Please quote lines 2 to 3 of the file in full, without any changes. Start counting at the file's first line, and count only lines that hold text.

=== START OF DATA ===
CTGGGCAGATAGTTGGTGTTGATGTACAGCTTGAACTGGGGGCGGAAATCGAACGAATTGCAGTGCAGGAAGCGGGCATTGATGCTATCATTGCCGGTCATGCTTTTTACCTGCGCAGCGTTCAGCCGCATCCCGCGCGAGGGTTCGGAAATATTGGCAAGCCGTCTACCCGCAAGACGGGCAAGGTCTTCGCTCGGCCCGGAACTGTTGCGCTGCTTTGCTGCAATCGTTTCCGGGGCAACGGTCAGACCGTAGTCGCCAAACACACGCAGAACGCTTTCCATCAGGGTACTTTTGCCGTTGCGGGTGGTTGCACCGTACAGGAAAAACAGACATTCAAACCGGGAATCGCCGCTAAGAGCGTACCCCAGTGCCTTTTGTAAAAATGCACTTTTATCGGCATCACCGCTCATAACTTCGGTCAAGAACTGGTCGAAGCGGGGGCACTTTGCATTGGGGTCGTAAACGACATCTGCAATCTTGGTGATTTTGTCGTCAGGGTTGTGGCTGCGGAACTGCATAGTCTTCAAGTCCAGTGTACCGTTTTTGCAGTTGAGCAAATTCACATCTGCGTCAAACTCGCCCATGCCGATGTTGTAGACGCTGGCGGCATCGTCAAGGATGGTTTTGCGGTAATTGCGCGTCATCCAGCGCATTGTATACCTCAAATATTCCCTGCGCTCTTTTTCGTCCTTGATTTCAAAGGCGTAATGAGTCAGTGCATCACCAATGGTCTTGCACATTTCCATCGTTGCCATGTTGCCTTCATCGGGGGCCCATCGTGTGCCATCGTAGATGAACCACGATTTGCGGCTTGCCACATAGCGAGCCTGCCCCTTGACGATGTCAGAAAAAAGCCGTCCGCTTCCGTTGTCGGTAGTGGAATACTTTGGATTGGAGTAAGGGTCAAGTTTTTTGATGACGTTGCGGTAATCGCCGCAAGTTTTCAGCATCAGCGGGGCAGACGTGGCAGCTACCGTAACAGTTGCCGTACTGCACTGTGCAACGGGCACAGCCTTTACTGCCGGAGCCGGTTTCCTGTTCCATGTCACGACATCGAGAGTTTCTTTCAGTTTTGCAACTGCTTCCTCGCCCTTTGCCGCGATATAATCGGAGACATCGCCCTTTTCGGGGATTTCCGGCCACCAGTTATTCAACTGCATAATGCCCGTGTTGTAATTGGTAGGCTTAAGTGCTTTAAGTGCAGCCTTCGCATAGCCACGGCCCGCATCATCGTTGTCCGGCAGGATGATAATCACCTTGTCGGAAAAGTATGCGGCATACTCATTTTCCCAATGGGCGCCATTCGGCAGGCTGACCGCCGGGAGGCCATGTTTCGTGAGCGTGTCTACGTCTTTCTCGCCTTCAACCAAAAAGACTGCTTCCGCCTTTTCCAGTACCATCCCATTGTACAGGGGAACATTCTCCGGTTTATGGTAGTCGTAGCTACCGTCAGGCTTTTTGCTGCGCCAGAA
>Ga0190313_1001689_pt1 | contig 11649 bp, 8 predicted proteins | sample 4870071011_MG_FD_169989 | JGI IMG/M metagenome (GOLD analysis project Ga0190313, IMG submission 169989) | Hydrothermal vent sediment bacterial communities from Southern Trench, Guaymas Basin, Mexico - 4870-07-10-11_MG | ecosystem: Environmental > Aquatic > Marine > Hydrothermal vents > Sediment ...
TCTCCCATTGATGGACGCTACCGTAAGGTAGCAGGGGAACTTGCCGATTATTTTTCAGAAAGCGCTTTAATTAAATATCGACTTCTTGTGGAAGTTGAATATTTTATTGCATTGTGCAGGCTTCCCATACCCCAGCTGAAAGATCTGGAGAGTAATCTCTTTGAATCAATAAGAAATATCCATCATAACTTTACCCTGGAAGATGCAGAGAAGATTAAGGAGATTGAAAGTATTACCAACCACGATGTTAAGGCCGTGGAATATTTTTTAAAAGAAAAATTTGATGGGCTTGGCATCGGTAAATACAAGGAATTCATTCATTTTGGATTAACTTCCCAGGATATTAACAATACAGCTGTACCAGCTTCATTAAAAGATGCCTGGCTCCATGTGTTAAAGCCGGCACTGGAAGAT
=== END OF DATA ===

>Ga0190313_1001689_pt1 | contig 11649 bp, 8 predicted proteins | sample 4870071011_MG_FD_169989 | JGI IMG/M metagenome (GOLD analysis project Ga0190313, IMG submission 169989) | Hydrothermal vent sediment bacterial communities from Southern Trench, Guaymas Basin, Mexico - 4870-07-10-11_MG | ecosystem: Environmental > Aquatic > Marine > Hydrothermal vents > Sediment ...
TCTCCCATTGATGGACGCTACCGTAAGGTAGCAGGGGAACTTGCCGATTATTTTTCAGAAAGCGCTTTAATTAAATATCGACTTCTTGTGGAAGTTGAATATTTTATTGCATTGTGCAGGCTTCCCATACCCCAGCTGAAAGATCTGGAGAGTAATCTCTTTGAATCAATAAGAAATATCCATCATAACTTTACCCTGGAAGATGCAGAGAAGATTAAGGAGATTGAAAGTATTACCAACCACGATGTTAAGGCCGTGGAATATTTTTTAAAAGAAAAATTTGATGGGCTTGGCATCGGTAAATACAAGGAATTCATTCATTTTGGATTAACTTCCCAGGATATTAACAATACAGCTGTACCAGCTTCATTAAAAGATGCCTGGCTCCATGTGTTAAAGCCGGCACTGGAAGAT